He was etched by the desert’s howling winds, a big, broad-shouldered man who knew the ways of the Apache and the ways of staying alive. She was a woman alone raising a young son on a remote Arizona ranch. And between Hondo Lane and Angie Lowe was the warrior Vittoro, whose people were preparing to rise against the white men. Now the pioneer woman, the gunman, and the Apach...more
I had forgotten just how good (er, proficient) a writer Louis L'Amour was. I think that sometimes "we readers" those of us who read general fiction, other genres or read somewhat more eclectically may tend to look down on westerns a bit. Not a good thing to do. We miss some excellent reads. While there are things here that don't thrill me as such there is also a good story and a ...more
1870's , in Apache territory, it's not a good day for sight seeing .He walks carrying his saddle and with his faithful mongrel dog, Sam ,along. Seeking help,good fortune occurs finding an lonely ranch, hidden below in a basin.Meeting Angie Lowe an
abandoned wife a ...more
Hondo was L'Amour's first full-length novel, and it was (I was surprised to learn) actually a novelization of the John Wayne movie, which had in turn been based on a L'Amour short stor ...more
He had built the fire with dry leaves and wood that wouldn't give off much smoke, and what smoke there was dissipated in the leaves of the tree above.
His horse was tied nearby, standing three-legged and munching some grass when suddenly his head came up, ears pricked to the air.
The man no ...more
John Wayne wanted to make a movie based on a short story by Louis L'Amour titled "The Gift of Cochise".
He hired a screenwriter and L'Amour to expand the story for a feature length film. They both mapped out the story, then the screenwriter worked on the screenplay while L'Amour wrote this novel.
The result is a book that is technically a novelization but doesn't read like one.
Yes, it follows the plot of the movie ...more
"She liked listening to his voice. It was slow, somehow restful, and underlying his words there was understanding, compassion. There was none of this you-get-along-on-your-own-or-die feeling. She had seen too much ...more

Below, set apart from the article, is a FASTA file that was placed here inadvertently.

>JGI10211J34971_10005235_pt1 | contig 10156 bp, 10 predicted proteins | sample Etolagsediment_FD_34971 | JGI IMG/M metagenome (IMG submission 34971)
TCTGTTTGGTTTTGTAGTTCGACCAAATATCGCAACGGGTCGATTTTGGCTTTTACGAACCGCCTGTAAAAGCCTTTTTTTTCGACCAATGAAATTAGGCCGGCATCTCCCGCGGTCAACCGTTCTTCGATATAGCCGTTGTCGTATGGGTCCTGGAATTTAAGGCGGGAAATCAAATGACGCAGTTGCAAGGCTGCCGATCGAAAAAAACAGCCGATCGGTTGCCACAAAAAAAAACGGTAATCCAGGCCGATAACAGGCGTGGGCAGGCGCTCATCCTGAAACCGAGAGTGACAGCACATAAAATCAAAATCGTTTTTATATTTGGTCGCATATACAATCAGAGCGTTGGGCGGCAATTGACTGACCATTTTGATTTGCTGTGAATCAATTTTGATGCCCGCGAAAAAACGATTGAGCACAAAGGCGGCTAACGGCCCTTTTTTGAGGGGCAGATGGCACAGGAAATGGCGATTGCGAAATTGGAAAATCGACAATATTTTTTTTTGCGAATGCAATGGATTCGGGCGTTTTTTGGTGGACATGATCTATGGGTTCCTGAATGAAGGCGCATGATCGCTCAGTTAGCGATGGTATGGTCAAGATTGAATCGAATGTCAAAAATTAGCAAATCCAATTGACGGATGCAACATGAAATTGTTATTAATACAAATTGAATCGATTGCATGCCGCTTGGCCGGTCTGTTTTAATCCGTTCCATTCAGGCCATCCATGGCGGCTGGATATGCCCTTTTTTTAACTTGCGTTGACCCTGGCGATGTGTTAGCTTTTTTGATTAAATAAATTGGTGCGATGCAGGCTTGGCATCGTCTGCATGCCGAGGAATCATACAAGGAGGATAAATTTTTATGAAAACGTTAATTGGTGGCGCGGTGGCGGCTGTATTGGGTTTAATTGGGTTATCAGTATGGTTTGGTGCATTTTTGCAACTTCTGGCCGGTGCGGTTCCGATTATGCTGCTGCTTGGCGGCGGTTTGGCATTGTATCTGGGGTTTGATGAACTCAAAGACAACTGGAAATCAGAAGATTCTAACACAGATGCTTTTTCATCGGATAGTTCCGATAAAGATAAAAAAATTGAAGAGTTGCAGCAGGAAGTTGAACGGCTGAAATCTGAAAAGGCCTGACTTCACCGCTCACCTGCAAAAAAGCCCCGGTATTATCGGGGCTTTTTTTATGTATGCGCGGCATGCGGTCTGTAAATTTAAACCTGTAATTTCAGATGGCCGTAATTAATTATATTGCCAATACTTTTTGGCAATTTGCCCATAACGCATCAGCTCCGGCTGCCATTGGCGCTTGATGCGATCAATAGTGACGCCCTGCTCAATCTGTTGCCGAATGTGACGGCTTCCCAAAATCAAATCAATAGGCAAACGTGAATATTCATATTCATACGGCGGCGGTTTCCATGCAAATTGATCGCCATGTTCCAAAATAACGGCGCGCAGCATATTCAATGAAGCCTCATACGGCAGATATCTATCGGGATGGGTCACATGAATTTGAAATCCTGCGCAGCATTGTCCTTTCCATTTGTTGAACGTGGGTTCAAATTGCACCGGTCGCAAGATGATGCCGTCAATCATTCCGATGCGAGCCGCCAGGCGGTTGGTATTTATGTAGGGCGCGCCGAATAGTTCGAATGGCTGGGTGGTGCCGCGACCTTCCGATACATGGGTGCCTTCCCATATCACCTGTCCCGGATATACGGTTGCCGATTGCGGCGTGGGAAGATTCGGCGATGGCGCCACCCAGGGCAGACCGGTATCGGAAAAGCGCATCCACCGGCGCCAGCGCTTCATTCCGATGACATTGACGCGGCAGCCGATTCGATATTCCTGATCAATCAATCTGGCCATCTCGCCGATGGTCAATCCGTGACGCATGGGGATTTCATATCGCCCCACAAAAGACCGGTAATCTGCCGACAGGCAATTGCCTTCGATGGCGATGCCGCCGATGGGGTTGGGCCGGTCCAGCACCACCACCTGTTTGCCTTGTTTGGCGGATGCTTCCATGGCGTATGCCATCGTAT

I have to admit, I did not know the history of this book when I began reading. About halfway through, I found out that the book is based the John Wayne movie, which was based on a short story by L’Amour called “The Gift of Cochise”, which was published in 195 ...more
"It means morning, but that isn't what it means either. Indian words are more than just that. They also mean the feel and the sound of the name."
Hondo Lane is a lone cowboy living in the southwestern United States in the 1870s. When he loses his horse in an ambush with the Apaches, the local Indian tribe, he comes across the ranch of an abandoned wife named Angie Lane and her young son Johnny. The two get along well and Hondo encourages Angie and her son to come to safety with him to ...more
“What kind of man could leave a woman like that in Apache country? His eyes were suddenly wide open and he was angry, thinking about it. She was all woman, that one. And a person…a real person.”
And this (p.130):
“A man without a woman, without a home, and without a child was no man at all.”
I'd heard that Louis L'Amour couldn't write a woman to save his life. After reading this, I wonder whether he knew any.
Hondo Lane is a protagonist representative of the ambiguity of the relationship between 'the white man' and the Apache Indian. He is a loner in the ...more
Hondo will go down as one of my all-time favorites, regardless of genre. Hondo is killer of men, but also principled and gentle. You really get invested in Hondo as a character, how he straddles morals and living the rough life of a frontier scout. This is most definitely not a spaghetti western, it is much more what I'd imagine the west was at the time that this story takes place in and I believe there were real men like Hondo on the frontier.
The story has it all, a fl ...more
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"Know what they both say at the marriage? The squaw-taking ceremony?"
"Varlebena. It means forever. That's all they say.”